Fee free camping has its costs
There is no such thing as a free lunch, so the saying goes, and likewise no such thing as free camping; something visitors and recreators in Middle Park would do well to remember.
Grand County is a camping mecca with abundant options for all experience levels ranging from highly organized private business accommodations to rugged backcountry wilderness areas. Among the most popular spots for camping in Grand County are the dispersed camping sites along Vasquez Creek, the Church Park area, and the extensive network of Forest Service roads near the Idleglen staging area.
These regions draw campers for numerous reasons; notably camping at dispersed, unimproved campsites carries no nightly fee. Campers can pitch a tent and relax under the stars without breaking the bank but the reality is camping at dispersed sites is not gratis; it requires time and significant taxpayer funds to maintain the beauty of the forest in and around these locations.
In mere moments careless or negligent campers can undo years of hard work and create problems for years to come. Unattended and forgotten fires can and do spark monstrous blazes that decimate the forest. Forgotten and discarded trash attracts bears, making them less fearful of humans and all but ensuring increases in euthanizations as bears come into conflict with future campers.
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When camping in Grand County remember the three core factors that drive up the cost of maintaining dispersed camping areas. First, make sure your campfire is fully extinguished before going to bed or leaving your campsite – this includes short trips away from your camp. Small sparks can create wildfires very quickly.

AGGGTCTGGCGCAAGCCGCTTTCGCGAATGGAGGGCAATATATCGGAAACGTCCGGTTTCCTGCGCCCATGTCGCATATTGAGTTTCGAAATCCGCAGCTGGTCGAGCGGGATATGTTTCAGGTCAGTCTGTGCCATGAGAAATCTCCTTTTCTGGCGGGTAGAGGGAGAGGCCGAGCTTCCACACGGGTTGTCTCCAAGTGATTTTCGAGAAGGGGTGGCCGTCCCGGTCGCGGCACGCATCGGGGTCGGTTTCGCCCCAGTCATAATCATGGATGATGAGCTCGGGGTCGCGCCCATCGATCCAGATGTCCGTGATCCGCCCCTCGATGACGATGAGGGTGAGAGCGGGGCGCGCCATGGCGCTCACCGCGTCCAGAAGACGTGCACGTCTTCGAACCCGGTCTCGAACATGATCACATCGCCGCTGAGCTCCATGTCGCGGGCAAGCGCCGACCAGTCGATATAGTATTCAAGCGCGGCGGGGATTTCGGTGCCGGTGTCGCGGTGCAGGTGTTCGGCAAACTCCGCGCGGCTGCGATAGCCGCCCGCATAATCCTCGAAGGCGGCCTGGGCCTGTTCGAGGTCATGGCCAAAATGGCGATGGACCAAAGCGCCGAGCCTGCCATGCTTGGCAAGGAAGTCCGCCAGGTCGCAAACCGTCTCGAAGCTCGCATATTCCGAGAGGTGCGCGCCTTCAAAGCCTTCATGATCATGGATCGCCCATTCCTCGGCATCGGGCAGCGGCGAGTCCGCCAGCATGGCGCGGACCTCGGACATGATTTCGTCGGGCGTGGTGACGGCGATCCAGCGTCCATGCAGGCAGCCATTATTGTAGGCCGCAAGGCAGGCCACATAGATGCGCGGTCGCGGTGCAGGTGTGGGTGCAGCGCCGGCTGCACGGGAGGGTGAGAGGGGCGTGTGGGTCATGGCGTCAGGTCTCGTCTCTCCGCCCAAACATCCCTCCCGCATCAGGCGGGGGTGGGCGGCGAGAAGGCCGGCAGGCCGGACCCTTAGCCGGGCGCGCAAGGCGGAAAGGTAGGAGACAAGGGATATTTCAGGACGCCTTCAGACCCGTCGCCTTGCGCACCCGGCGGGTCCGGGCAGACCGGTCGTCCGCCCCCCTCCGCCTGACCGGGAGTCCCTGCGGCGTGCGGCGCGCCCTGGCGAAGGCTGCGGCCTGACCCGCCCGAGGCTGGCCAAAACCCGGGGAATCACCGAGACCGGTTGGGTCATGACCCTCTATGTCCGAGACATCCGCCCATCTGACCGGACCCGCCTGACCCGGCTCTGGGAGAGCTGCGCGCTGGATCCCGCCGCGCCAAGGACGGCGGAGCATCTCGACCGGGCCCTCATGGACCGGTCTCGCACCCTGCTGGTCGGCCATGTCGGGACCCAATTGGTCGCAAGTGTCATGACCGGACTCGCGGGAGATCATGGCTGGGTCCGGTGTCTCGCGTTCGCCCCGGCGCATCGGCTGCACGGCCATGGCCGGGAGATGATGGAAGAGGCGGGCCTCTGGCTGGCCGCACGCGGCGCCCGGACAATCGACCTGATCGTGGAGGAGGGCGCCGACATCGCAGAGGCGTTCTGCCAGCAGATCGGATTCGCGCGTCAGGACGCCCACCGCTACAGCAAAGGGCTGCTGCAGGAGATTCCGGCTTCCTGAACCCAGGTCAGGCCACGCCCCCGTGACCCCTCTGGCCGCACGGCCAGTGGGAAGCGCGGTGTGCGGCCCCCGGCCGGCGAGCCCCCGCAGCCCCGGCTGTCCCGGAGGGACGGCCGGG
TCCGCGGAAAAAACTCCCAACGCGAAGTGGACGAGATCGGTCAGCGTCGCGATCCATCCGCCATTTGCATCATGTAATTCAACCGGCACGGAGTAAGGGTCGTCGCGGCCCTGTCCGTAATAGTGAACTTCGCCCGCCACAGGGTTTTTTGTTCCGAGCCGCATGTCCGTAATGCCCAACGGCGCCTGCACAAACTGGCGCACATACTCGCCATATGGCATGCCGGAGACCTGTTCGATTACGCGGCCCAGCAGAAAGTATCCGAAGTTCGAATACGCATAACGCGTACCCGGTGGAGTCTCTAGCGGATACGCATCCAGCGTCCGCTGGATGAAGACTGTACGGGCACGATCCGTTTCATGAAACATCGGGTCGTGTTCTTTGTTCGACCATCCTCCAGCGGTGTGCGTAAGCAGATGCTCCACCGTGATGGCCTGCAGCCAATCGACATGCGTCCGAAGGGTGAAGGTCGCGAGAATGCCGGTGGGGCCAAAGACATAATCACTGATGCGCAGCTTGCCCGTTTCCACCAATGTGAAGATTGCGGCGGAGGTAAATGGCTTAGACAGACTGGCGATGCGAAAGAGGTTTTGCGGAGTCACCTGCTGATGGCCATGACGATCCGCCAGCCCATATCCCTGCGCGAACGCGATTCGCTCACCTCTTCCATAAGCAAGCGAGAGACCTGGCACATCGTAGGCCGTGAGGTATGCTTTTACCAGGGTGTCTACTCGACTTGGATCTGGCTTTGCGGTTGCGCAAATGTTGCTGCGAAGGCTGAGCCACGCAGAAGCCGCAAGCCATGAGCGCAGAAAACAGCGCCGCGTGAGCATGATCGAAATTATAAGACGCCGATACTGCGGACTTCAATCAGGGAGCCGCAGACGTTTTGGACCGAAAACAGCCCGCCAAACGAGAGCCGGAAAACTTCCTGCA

Second, keep all food locked up. Coolers or other items work well during the day but once the sun goes down you need to get anything edible into a vehicle, or some other bear proof container, and keep the doors locked. Additionally do not take any food into your tent, ever. Two years ago a camper on Vasquez Creek shot and killed a baby bear that was attempting to gain access to a plastic food tub left sitting out on the ground at night.
Finally, pick up your trash. Leave nothing behind but well doused campfire ashes. The bear killed two years ago up Vasquez was drawn to the area because campers regularly leave trash behind, which bears will feed upon.
There are several regulations dispersed campers will want to remember when trekking into the national forests in Grand County.
U.S. Forest Service policy places a 14-day limit on camping in any one location. Violators of the policy can face steep fines and repeat offenders have been banned from using the national forest. Additional regulations relate to unattended campfires and litter.
If you are heading into the woods of Middle Park over the Labor Day weekend, take care to ensure you do not increase the costs of “free” camping for the taxpayers of the nation. And like the popular adage says, take nothing but photos and leave nothing but footprints.
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